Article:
Winter prep: Fill structural gaps to prevent overwintering pests

By |  November 7, 2018 0 Comments
PHOTO: iStock.com/bruceman

PHOTO: ISTOCK.COM/BRUCEMAN

Stinkbugs, ladybugs, cluster flies and yellowjackets — along with bats, squirrels and other wildlife — are all still very active this time of year, which is why Rose Pest Solutions is offering advice to homeowners in order to keep these unwanted visitors out of their homes this winter. These tips are something you can share with your residential customers as well. And if you have additional helpful hints, please feel free to comment below or send them to PMP via email at pmpeditor@northcoastmedia.net.

As overwintering pests and wildlife that live outside during the spring and summer begin to seek shelter inside warm, covered spaces, they can make their way into the cracks and crevices of a home when temperatures begin to dip. And while insect activity naturally collapses in October and November when there is a consistent pattern of freezing temperatures (32 degrees Fahrenheit), it’s best address problems while the weather is still mild.

One of the biggest things homeowners can do to prevent overwintering pests and wildlife is to identify and fill in gaps around the home. In addition to the foundation and exterior walls, loose screens and spaces around external vents and windowsills should also be checked. Rose Pest Solutions offers expert inspection services to identify crevices, holes and cracks in external structures and can provide suggestions for sealing them.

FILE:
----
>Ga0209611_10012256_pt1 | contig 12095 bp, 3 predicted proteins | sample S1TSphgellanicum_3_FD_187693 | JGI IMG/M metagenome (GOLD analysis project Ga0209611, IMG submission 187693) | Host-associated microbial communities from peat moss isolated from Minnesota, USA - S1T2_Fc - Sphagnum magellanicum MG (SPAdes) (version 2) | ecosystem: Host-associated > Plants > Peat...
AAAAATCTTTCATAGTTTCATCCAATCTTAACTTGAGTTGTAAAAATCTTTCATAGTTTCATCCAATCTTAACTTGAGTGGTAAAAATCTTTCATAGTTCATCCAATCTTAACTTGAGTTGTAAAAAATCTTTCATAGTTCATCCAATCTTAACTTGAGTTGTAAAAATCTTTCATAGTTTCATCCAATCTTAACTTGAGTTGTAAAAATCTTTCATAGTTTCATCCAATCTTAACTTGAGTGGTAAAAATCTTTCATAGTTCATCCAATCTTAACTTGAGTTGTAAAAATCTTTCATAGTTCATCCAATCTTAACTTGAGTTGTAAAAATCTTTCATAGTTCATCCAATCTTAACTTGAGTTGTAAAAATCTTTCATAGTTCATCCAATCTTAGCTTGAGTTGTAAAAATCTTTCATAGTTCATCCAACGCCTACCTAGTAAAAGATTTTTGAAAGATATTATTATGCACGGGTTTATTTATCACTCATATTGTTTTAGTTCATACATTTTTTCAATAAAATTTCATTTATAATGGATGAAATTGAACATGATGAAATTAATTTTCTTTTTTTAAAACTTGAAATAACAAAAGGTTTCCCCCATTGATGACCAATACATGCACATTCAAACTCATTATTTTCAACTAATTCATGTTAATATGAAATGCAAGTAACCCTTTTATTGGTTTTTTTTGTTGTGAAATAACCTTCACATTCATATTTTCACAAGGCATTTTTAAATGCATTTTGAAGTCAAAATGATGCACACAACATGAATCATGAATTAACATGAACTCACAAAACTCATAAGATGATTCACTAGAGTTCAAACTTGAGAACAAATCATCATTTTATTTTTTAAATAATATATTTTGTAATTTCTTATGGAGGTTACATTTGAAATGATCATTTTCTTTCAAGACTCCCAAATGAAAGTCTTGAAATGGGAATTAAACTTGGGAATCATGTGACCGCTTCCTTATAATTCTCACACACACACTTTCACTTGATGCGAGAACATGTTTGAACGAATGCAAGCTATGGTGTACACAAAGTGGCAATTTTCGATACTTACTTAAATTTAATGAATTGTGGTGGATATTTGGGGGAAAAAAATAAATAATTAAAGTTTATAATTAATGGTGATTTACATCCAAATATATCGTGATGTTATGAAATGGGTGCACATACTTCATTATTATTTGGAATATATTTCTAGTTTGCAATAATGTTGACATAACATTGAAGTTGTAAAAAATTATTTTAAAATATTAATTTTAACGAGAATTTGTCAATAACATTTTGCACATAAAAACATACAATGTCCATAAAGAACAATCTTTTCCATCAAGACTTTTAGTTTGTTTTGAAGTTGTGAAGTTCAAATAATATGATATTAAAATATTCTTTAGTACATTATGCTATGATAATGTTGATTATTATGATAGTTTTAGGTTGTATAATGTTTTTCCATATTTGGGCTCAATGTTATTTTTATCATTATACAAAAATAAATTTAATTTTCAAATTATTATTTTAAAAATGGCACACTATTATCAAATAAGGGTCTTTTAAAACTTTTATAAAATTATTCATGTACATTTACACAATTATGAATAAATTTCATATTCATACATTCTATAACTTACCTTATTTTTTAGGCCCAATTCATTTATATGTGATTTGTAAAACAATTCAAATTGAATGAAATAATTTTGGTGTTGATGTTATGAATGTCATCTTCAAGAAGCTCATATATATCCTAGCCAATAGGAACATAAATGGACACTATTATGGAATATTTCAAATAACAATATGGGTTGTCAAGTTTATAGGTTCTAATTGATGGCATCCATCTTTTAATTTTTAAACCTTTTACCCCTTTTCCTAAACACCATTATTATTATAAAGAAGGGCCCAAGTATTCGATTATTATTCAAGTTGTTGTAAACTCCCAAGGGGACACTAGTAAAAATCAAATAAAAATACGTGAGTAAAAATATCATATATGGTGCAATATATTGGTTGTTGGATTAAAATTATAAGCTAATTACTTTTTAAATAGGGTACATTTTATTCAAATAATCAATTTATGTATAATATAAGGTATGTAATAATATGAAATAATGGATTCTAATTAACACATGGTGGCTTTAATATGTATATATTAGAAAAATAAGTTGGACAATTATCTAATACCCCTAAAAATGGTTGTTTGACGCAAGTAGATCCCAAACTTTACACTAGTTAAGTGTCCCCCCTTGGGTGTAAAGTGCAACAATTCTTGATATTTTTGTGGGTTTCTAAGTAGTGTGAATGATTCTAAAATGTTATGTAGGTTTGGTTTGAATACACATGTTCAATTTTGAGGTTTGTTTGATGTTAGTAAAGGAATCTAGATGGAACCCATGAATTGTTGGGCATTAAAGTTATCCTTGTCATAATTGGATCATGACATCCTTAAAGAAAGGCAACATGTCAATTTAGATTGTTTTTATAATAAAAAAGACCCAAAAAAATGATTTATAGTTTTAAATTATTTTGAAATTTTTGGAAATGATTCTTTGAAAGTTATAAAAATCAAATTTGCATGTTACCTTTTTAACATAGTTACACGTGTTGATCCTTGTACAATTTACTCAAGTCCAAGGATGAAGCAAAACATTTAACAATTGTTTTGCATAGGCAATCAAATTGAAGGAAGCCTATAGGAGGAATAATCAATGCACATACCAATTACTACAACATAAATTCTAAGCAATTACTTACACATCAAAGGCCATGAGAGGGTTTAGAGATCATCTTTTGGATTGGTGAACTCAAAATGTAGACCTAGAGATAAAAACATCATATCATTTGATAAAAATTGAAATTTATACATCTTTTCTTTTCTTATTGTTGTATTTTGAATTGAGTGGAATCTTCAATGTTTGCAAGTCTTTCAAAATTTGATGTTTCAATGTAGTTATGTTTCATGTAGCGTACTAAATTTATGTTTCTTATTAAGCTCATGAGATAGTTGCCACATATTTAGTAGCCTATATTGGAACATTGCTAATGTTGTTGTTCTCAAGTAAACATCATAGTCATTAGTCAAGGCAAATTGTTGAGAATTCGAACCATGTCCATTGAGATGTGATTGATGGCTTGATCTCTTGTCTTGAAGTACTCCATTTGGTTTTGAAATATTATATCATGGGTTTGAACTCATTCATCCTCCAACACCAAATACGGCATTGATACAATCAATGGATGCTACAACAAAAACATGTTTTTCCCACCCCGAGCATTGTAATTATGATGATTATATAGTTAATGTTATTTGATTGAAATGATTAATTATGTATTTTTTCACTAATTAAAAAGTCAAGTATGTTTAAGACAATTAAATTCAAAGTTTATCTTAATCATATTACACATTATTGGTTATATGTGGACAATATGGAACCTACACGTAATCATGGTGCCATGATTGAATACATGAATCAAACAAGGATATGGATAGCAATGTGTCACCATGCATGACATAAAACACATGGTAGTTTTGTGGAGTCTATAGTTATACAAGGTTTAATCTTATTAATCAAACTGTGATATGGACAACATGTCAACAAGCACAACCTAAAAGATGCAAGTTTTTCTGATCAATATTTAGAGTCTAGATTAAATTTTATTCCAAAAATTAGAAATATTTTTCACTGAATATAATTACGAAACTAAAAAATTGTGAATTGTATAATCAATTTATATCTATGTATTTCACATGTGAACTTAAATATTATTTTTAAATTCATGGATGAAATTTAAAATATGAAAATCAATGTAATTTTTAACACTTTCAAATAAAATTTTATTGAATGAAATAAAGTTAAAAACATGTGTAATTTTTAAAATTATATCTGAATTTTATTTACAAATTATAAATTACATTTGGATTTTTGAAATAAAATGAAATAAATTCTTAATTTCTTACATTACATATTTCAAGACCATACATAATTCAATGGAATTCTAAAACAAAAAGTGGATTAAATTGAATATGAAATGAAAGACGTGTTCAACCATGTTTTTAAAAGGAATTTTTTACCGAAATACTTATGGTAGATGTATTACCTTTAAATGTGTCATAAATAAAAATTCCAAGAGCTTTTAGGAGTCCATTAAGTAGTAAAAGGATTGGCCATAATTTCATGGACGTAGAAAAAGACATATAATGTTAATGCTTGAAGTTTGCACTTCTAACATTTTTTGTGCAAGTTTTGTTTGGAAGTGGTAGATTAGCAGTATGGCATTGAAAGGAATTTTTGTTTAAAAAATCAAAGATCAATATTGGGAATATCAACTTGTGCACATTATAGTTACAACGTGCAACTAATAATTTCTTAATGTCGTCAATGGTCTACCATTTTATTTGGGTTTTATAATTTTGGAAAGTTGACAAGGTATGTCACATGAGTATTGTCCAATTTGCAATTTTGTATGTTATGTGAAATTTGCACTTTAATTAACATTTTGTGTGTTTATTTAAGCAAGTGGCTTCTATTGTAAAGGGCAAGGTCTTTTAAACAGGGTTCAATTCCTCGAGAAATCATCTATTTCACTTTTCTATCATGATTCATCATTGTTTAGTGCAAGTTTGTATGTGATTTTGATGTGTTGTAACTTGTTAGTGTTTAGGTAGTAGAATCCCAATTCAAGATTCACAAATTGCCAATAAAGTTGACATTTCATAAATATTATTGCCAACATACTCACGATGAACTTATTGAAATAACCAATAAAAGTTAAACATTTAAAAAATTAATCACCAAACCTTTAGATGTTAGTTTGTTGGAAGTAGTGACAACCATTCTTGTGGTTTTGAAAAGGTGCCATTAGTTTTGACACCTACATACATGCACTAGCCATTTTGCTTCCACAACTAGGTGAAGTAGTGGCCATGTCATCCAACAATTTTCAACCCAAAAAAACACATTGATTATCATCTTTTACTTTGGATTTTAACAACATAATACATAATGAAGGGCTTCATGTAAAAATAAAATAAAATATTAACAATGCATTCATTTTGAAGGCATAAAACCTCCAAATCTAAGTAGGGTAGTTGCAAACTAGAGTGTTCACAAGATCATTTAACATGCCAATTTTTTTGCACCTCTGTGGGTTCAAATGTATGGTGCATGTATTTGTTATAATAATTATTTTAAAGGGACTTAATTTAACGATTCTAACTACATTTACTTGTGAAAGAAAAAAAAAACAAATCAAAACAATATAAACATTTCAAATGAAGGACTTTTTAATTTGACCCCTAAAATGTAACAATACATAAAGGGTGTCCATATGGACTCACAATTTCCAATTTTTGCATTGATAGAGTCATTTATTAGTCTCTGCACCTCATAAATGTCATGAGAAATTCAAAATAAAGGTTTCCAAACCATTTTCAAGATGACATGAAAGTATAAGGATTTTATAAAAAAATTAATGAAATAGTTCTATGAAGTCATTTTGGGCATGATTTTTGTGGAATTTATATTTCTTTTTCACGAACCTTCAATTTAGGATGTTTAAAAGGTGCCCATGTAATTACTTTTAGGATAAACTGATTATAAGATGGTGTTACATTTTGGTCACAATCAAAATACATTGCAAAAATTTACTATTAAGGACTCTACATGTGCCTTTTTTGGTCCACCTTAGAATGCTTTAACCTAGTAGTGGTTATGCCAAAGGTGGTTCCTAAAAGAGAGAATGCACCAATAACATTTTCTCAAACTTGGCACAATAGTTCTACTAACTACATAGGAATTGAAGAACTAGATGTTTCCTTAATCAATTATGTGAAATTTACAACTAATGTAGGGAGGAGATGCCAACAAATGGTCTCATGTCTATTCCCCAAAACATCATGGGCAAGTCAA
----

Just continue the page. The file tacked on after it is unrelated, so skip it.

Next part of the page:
A crucial first step is to make sure the pests are gone before closing the gaps, confirmed when there are no active signs of pests coming and going. Pests that get trapped inside walls will often find another way out, sometimes creating a new area that needs to be sealed. Trapped pests can also decay, in turn attracting additional beetles that will feed on them. Professionals, like those with Rose Pest Solutions, can assess gaps and help ensure the coast is clear for sealing them with insulation foam, caulking, even copper wool or rolled up window screen.

For those who miss the prevention window, it’s still possible to manage an infestation of overwintering pests from inside the home. A simple trap can be made by cutting the top two inches off an empty two-liter bottle, placing a bright LED light in the bottom, inverting the cutoff top and then reattaching it to the bottle so it becomes a slippery funnel that bugs can slide down and become trapped.

If all else fails a hand-held vacuum makes a quick and easy pest-capturing device.

Share your tips for preventing overwintering pests in the comments below.

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